'The true cook is the perfect blend, the only perfect blend, of artist and philosopher. He knows his worth: he holds in his palm the happiness of mankind, the welfare of generations yet unborn.'

Wednesday, 24 October 2012

Earl Grey chiffon cake

The English people are known for their love of tea. Even with the onslaught of coffee chains like Starbucks and Costa in recent years, England is still by and large a tea-drinking nation. Even though it's a terrible stereotype, I did hear the expression 'Would you like some tea?' countless times during the seven years I spent in England (with fond memories, of course). Like coffee, tea refreshes your spirit but doesn't give you the unpleasant jittery attack you get with coffee. It's much more calming and soothing and fits the English national character perfectly - moderation and restraint.

I grew up drinking mainly Chinese tea of course, and I don't think I had heard about the two main types of tea consumed in England, English Breakfast and Earl Grey, until I moved to Wells when I was 16. I remember finding the taste of Earl Grey very intriguing - it had an unmistakable aroma that took me some time getting used to. Its distinctive aroma comes from the addition of oil extracted from the rind of the bergamot orange, a citrus fruit that grows mainly in Italy.

Bergamot orange

Earl Grey tea was named after the second Earl Grey, who served as Prime Minister in the 1830's. He helped push through the Reform Act of 1832, which brought reform to the House of Commons and saw the abolition of slavery throughout the British Empire. Legend has it that Earl Grey received the tea as a gift from a Chinese merchant whose son was saved from drowning by one of Earl Grey's men. Like all anecdotes, this story may be apocryphal, and it’s not certain whether Earl Grey ever drank a cup of the tea named after him. Jacksons of Piccadilly claim to have received the recipe for Earl Grey tea from the Earl himself, thus claiming credit for pioneering Earl Grey tea.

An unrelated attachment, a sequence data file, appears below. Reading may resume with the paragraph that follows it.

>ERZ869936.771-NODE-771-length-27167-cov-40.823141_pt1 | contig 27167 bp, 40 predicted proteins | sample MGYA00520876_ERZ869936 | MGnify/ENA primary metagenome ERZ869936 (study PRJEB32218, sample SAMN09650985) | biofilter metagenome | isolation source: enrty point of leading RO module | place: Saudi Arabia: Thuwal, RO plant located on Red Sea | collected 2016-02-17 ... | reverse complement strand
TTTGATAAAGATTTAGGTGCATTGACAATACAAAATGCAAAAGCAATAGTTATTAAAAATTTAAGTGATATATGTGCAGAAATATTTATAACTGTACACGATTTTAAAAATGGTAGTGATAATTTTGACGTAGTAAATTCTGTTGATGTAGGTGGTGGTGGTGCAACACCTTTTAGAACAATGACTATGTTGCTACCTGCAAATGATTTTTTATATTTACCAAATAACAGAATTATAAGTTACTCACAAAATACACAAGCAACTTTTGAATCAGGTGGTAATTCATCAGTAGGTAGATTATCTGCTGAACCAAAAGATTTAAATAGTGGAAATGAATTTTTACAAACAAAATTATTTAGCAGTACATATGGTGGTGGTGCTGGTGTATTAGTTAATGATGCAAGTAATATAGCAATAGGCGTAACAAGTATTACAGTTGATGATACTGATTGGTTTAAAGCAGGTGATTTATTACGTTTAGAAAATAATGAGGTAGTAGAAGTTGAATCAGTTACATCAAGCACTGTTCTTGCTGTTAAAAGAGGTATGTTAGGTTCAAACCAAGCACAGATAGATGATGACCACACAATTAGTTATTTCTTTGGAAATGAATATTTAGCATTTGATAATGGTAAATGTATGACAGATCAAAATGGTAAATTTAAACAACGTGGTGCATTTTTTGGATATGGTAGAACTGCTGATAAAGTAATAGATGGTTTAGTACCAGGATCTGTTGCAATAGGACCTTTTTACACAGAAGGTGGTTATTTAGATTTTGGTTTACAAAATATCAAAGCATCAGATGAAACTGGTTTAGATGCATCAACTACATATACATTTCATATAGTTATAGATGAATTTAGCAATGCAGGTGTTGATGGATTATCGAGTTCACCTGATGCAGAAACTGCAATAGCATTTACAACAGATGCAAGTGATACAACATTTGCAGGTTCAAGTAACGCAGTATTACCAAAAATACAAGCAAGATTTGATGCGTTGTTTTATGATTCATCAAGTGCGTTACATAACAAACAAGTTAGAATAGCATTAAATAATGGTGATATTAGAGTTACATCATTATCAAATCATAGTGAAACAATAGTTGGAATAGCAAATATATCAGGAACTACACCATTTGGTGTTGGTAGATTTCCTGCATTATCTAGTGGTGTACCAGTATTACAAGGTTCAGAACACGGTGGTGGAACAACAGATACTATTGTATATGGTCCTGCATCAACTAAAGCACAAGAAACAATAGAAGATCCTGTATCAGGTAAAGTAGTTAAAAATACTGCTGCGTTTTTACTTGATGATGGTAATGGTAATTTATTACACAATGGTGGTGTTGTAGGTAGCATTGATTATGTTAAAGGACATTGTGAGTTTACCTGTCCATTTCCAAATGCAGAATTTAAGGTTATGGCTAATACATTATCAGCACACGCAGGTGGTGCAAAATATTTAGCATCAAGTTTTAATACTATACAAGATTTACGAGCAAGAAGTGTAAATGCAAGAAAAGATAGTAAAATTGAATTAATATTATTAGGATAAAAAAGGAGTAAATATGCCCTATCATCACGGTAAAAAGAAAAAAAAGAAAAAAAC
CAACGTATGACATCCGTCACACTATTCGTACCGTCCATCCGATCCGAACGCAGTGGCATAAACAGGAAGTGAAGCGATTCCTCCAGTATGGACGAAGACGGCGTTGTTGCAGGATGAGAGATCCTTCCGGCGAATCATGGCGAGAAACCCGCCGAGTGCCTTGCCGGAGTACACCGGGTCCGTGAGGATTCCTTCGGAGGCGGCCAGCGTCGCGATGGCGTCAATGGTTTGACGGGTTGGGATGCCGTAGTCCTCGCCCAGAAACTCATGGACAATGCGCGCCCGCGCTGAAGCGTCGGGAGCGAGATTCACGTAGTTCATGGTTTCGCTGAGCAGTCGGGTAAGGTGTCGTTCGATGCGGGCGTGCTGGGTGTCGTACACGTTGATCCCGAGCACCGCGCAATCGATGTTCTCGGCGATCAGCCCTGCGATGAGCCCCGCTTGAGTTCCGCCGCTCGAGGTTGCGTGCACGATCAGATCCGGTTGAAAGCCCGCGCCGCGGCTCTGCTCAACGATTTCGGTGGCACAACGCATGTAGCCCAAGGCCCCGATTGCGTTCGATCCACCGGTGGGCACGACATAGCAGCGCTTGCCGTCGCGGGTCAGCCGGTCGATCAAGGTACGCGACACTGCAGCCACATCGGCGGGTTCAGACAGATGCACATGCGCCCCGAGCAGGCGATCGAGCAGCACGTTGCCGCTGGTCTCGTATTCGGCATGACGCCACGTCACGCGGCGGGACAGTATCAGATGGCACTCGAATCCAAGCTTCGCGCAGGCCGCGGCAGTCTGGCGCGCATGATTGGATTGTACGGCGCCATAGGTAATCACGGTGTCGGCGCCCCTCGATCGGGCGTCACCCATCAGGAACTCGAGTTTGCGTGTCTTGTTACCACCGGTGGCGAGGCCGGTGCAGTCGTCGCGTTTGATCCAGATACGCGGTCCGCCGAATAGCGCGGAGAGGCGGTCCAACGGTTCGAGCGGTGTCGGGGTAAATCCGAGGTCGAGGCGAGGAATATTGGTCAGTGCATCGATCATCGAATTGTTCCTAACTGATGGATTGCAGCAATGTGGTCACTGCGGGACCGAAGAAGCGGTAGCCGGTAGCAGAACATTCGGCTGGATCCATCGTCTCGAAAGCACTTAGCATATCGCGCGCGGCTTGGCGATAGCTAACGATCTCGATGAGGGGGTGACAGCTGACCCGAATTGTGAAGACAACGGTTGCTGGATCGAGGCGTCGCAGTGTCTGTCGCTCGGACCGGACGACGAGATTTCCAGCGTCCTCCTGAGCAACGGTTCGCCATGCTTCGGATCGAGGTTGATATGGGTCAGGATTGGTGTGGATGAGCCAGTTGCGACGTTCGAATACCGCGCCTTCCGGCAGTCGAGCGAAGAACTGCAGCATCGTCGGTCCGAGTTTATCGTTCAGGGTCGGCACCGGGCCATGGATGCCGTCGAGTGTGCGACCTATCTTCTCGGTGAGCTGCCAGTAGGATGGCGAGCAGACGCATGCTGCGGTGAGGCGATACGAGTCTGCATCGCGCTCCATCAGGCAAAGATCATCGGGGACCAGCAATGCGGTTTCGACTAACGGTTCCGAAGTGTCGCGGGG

Earl Grey II
Consumed in sensible doses, Earl Grey tea provides numerous health benefits. It is high in antioxidants and can boost your mood, improve digestion and even protect your teeth. However, it is somewhat dangerous if consumed in high quantities - it can induce muscle cramps, involuntary twitches, burning or prickling feelings, and blurred vision, as evidenced by a 44-year-old who drank four litres of Earl Grey tea every day.

I personally prefer tea that hasn't been perfumed with extracts or fragrant oils - Rooibos is horror to me - so I'm not too keen on Earl Grey as a beverage. However I absolutely adore the flavour of Earl Grey tea in desserts, whether in crème brûlée, ice cream, chocolate truffles, or in the following chiffon cake. There's just something very classy about its distinctive aroma and which instantly elevates whatever dessert you're making. Try this cake and see if you are convinced.

Earl Grey Chiffon cake

The method of preparation is basically identical to my coffee chiffon cake - refer to it for step-by-step photos. You can replace Earl Grey with any other types of tea, of course.

250g (2 1/2 cup) cake or all-purpose flour (sifted before measuring if you're using cup measurement)
2 tsp baking powder